How did you discover Lojban?
How did you discover Lojban?
This is an important question as it helps establish how the LLG are gaining members and can help them target new members better. It maybe a good idea to include the reasons why you choose to learn/participate-in-the-community Lojban?
- Yanis Batura:
- I had been dreaming about a language with precise relations between words for a year. Suddenly, when browsing Wikipedia, I saw a link to Lojban version from the article about Genghis Khan. I wondered what a language Lojban could be, and that is how I am here :)
- Josh Wolfer:
- I was having a discussion with friends about what the optimal ancillary language would be for global communications. As a native speaker of English, I find it to be horribly arbitrary and overly complicated. A friend told me that it would probably be Lojban or Esperanto.
- I did some research on Lojban and was instantly fascinated. I really wanted to see how a logical and intentional language could work. The idea of someone / some people creating language from ground up, is brilliant.
- la gleki:
- I used to read popular articles on languages and got acquainted with Esperanto. I thought Esperanto was what I needed. But I wanted to look at other options and when found the description of Lojban (probably in the Wikipedia article) immediately felt that that was what I needed: logic, cultural neutrality, parseability by machines, the ability to emulate different languages like shown in the Wikipedia article, the presence of an active community. I never changed my opinion since then. Better languages might appear in future. But as of now and as of the features mentioned Lojban is the best.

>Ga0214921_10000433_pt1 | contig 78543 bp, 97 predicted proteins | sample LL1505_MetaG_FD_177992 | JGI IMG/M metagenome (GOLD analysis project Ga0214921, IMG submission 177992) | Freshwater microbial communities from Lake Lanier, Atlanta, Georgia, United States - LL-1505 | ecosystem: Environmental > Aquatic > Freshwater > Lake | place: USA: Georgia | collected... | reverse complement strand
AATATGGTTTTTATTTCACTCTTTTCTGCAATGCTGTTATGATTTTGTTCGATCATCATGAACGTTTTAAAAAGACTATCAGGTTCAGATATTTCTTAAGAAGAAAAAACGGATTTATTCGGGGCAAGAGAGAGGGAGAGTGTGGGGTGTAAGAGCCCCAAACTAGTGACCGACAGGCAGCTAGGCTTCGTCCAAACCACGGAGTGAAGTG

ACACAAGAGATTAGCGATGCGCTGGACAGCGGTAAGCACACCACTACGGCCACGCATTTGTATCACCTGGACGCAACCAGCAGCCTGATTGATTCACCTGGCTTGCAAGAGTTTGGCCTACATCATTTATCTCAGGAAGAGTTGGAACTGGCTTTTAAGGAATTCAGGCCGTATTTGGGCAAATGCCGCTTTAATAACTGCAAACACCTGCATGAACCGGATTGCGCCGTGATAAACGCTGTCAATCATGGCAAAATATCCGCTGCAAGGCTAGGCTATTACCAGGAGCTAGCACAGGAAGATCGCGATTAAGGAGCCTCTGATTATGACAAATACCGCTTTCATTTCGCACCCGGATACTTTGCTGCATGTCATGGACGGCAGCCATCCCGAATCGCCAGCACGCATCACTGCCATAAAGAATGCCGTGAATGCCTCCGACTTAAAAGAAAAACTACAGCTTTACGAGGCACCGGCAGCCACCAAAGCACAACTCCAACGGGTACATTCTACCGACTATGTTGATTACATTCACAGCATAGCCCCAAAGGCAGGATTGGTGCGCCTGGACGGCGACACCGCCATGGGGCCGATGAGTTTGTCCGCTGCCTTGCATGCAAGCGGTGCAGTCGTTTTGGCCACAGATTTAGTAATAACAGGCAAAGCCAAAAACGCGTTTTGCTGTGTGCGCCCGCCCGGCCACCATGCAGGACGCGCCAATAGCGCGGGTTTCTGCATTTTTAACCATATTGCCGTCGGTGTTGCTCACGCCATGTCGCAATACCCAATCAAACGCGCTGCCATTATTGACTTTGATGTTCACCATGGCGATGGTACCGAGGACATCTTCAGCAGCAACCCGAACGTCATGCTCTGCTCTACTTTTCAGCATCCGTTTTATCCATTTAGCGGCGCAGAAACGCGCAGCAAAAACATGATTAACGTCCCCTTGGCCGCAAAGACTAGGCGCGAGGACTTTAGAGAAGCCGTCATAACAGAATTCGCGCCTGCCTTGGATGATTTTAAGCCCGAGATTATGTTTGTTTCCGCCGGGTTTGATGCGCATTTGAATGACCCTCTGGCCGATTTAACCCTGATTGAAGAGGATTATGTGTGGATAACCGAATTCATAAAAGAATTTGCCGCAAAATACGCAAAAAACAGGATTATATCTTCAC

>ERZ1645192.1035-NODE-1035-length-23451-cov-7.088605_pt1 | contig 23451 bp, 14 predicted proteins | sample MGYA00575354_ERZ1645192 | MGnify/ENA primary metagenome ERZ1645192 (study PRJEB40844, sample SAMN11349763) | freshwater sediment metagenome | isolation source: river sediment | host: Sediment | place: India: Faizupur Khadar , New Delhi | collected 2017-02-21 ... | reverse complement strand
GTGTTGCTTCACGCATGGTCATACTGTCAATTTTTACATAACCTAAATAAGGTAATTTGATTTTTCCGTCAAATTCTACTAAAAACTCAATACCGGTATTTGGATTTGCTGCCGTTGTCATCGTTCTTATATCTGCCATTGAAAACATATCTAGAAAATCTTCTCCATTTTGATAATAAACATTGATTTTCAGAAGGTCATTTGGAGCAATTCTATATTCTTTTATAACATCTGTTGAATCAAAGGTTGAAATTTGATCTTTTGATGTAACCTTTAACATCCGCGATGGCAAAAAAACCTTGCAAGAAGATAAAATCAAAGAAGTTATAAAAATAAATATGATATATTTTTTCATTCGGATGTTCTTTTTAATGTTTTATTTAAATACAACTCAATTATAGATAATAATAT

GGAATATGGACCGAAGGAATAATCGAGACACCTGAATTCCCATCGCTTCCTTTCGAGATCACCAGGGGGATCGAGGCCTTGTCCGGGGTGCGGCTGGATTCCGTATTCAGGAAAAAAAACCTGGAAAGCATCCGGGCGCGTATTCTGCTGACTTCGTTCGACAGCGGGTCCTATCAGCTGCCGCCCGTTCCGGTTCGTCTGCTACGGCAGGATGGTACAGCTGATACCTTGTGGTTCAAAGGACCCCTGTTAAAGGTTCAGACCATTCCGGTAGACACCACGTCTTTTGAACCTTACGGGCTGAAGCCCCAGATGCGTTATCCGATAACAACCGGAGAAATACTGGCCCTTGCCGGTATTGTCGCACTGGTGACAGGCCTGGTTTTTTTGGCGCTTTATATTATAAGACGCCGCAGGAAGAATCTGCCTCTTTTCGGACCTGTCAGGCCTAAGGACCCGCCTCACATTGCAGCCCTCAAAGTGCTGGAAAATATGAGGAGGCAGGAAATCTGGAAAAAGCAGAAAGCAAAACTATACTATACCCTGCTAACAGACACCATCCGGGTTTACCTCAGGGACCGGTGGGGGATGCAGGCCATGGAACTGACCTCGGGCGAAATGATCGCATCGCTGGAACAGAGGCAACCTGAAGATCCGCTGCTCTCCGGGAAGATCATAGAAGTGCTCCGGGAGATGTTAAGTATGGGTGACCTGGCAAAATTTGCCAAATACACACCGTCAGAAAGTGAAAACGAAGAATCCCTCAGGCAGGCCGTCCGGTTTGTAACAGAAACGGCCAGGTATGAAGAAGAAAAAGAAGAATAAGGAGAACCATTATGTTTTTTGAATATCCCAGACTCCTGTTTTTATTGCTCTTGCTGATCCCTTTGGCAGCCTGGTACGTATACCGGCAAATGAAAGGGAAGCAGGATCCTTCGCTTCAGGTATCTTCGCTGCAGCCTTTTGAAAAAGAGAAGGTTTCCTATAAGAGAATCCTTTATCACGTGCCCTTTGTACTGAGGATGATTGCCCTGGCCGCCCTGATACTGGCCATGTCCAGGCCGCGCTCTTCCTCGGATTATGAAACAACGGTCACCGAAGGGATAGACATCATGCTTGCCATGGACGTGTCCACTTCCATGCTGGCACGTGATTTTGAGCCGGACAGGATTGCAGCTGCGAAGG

- Besides ... other languages are just boring :)
- Alex Richmond (TheSupernatural), August 29, 2014:
- I had little interest in languages other than English until I took my first foreign language class (2008-2009, Spanish). I immediately fell in love with idea of communicating in a language other than the English I've used my whole life. As high school languages classes tend to be, the pace of the course was slow and I ended up learning ahead. Somewhere that school year, I discovered conlangs. I learned about all the big ones: Esperanto, Ido, Klingon, Interlingua, Toki Pona, and of course, our beloved Lojban. Esperanto appealed the most to me for a couple reasons: it was simple to learn and speak, and there's a very active community out there. I lost interest not long after, although I can't remember why. I've read a lot of criticisms of Esperanto and most of them are very valid, but I still think their community is what every other conlang aims to be.
- Over the course of five years, I had a mild interest in Lojban. It had a lot of appeal to me, but there's also a very steep learning curve for someone who is proficient in neither linguistics nor computer science. I finally decided to seriously learn it this year.
- mark.xafirkamp. 2014-12-26
- I learned about Lojban about a month ago from an in-progress post-Singularity science fiction story called S.I., by someone known online as DataPacRat. However, I may have been briefly exposed to Lojban as a child. When I saw Logflash in Talk:Lojbanic Software, I recalled having ran an old DOS program of that name that I found on my parents' computer when I was a kid and thinking something like "What the heck? How is this logical? It's just gibberish!". The memory is somewhat dubious; I couldn't find Logflash in my archive of old programs they had on that computer, but when I made the archive I was more interested in copying games than in random unintelligible serious stuff.
- At first, I was interested in Lojban as a language that I could finally express and organize my thoughts clearly, without having to fight with the language. After a month of thinking about it, I think that Lojban is also the best human language to teach a computer to bootstrap a human-level AI.
- 4D enthusiast (talk) 09:52, 24 December 2016 (PST)
- I saw it mentioned on xkcd, but didn't think much about it at the time. A while later I was thinking about something I don't remember (probably to do with French lessons), and decided it would be worth looking into more.